The Daily Mail has an interesting article today about the pro and cons of Cognitive Behavioural Therapy (CBT)
CBT is a short-term psychological treatment based on the idea that negative thinking and behaviour can trigger problems such as depression or panic attacks.
During treatment, the therapist helps you identify these negative thoughts – and encourages you to work out a way of looking at things more positively. CBT is used to help with a wide range of mental health and physical conditions, including phobias, anger, relationship problems, sleep problems and eating disorders.
The process was developed by the American psychiatrist Aaron Beck in the Sixties. He believed that our emotions and moods were influenced by our patterns of thinking.
But rather than focusing on past events in your life such as your childhood – as most of the older psychotherapies do – CBT focuses on the here and now.
Fearing the growing recession will cause a depression epidemic, the Government recently announced funding for hundreds more therapists trained in CBT. This is on top of the 10,000 new therapists promised two years ago.
James argues that CBT is nothing but personal spin, so it is slightly ironic that the case for the defence is the ex-labour spin doctor Draper.
In the past I have had treatment for depression brought on my death of my father due to cancer and intolerable pressure at work. As well as being prescribed anti-depressants I also had sessions with a therapist, these sessions were in my opinion a waste of our time as she insisted on dwelling on my negative thoughts, poor self esteem and personal relationships rather than the real reason I was depressed which was crippling grief and an unsympathetic employer. The pills and being signed off work were what helped me recover and not the ridiculous hand-wringing navel gazing weeping sessions.
I now know the therapist was using CBT, It was a short course of sessions and involved filling in before and after questionnaires and I agree with James assertions.
If given no treatment, most people with depression drift in and out of it. After 18 months, those given CBT have no better mental health than ones who have been untreated.
Yet the claims that the Government has made for this method have been dishonest. CBT’s inefficacy becomes explicable once you understand just how shallow a form of psychiatric spin-doctoring it is.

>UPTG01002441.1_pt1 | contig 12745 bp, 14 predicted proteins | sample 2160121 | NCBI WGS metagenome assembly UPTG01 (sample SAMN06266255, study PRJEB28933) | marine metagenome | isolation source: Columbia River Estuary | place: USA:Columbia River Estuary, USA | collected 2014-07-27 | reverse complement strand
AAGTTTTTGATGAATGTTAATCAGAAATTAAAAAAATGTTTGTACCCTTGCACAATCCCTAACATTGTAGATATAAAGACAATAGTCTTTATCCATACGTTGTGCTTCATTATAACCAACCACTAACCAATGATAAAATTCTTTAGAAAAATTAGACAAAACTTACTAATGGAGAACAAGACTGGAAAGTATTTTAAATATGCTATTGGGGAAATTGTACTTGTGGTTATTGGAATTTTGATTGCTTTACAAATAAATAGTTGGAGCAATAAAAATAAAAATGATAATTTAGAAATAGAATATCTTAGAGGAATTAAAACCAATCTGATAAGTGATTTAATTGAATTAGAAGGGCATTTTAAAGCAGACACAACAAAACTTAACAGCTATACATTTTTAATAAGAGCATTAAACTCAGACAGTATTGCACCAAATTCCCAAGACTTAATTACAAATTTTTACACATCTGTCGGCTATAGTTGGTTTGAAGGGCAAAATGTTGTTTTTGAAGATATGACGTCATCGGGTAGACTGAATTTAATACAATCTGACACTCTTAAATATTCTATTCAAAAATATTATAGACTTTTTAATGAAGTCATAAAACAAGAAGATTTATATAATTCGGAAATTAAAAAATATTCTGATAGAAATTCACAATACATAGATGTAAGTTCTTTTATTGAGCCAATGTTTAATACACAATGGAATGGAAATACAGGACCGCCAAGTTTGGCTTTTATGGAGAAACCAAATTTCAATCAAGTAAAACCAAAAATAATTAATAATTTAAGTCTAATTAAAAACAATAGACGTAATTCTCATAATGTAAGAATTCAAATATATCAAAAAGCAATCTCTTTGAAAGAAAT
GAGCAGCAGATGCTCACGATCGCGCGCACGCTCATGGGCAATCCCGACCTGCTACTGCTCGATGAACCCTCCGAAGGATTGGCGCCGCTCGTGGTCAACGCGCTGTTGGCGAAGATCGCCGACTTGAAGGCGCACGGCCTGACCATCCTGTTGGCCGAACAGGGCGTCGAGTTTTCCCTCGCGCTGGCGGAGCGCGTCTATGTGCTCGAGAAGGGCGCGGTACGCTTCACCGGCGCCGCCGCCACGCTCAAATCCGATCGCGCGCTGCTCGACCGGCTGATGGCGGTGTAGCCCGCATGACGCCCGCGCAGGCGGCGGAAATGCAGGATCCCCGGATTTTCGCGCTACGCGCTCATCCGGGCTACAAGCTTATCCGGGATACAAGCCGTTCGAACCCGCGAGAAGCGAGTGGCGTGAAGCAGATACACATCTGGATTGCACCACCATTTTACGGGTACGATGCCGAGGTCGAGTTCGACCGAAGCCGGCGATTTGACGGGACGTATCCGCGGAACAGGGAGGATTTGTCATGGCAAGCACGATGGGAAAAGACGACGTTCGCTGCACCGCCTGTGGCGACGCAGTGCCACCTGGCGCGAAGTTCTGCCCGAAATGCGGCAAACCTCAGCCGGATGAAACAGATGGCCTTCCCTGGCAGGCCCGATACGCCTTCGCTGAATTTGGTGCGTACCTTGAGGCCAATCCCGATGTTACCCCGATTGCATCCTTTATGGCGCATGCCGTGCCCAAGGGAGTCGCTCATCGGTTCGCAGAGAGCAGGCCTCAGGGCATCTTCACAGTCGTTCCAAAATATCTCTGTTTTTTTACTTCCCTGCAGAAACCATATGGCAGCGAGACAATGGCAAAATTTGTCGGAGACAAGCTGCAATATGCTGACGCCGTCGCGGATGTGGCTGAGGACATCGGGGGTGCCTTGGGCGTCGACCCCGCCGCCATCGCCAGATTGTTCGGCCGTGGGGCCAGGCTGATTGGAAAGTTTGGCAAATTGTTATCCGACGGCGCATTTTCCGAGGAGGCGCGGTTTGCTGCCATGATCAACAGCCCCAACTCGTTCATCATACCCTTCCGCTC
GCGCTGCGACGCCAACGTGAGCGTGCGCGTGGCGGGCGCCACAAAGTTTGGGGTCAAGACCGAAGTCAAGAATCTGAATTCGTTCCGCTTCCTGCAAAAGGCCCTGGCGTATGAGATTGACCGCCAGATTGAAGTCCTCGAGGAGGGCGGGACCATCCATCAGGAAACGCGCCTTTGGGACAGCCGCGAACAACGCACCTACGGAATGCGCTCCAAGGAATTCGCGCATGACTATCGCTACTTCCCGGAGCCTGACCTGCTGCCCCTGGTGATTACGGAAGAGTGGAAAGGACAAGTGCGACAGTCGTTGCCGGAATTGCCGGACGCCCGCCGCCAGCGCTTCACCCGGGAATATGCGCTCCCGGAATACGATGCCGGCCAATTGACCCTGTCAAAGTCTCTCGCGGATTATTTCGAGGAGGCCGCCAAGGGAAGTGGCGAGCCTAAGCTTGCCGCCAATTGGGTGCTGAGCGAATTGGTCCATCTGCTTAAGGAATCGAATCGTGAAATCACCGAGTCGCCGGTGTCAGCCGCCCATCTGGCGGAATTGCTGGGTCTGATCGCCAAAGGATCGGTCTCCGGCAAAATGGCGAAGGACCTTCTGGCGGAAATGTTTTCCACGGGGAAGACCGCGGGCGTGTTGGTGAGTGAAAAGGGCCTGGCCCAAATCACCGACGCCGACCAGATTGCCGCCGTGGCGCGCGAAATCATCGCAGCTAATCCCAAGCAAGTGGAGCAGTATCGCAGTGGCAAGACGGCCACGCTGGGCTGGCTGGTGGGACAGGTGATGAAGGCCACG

The patient is taught a story to tell themselves, a relentlessly positive one. If the therapist is skilled, the patient persuades themselves and others that they are feeling good.
When tested, they often regurgitate the positive story, literally placing ticks in the right boxes of the questionnaires used by researchers to evaluate their mental state.
CBT does have some short-term effect: while undergoing it, people admit to fewer and less intense symptoms. But a few months after the therapy, their negativity forces itself to the surface and they cease telling the positive story.
Re-tested, they no longer tick the right boxes. The initial gains measured in CBT patients are often a simple parroting of what they have been taught, rather than expressing their real state.
Interestingly James backs up his arguments with scientific studies and reports, while Draper who is a proponent of CBT just argues that it works for some people. James acknowledges that fact but his argument is that it doesn’t work for sufficient numbers to warrant the investment and the money should be made on different treatments with a higher success rate even suggesting Cognitive Analytic Therapy, or the Hoffman Process.
Whilst driving home last week I caught the back end of an discussion about CBT on the BBC Radio4 PM program, where Oliver James was being interviewed. He made a coherent and strong argument and I found myself agreeing completely with everything he said.
Just a note, Don’t do a Google image search for CBT without a the safe filter on, will make your eyes water!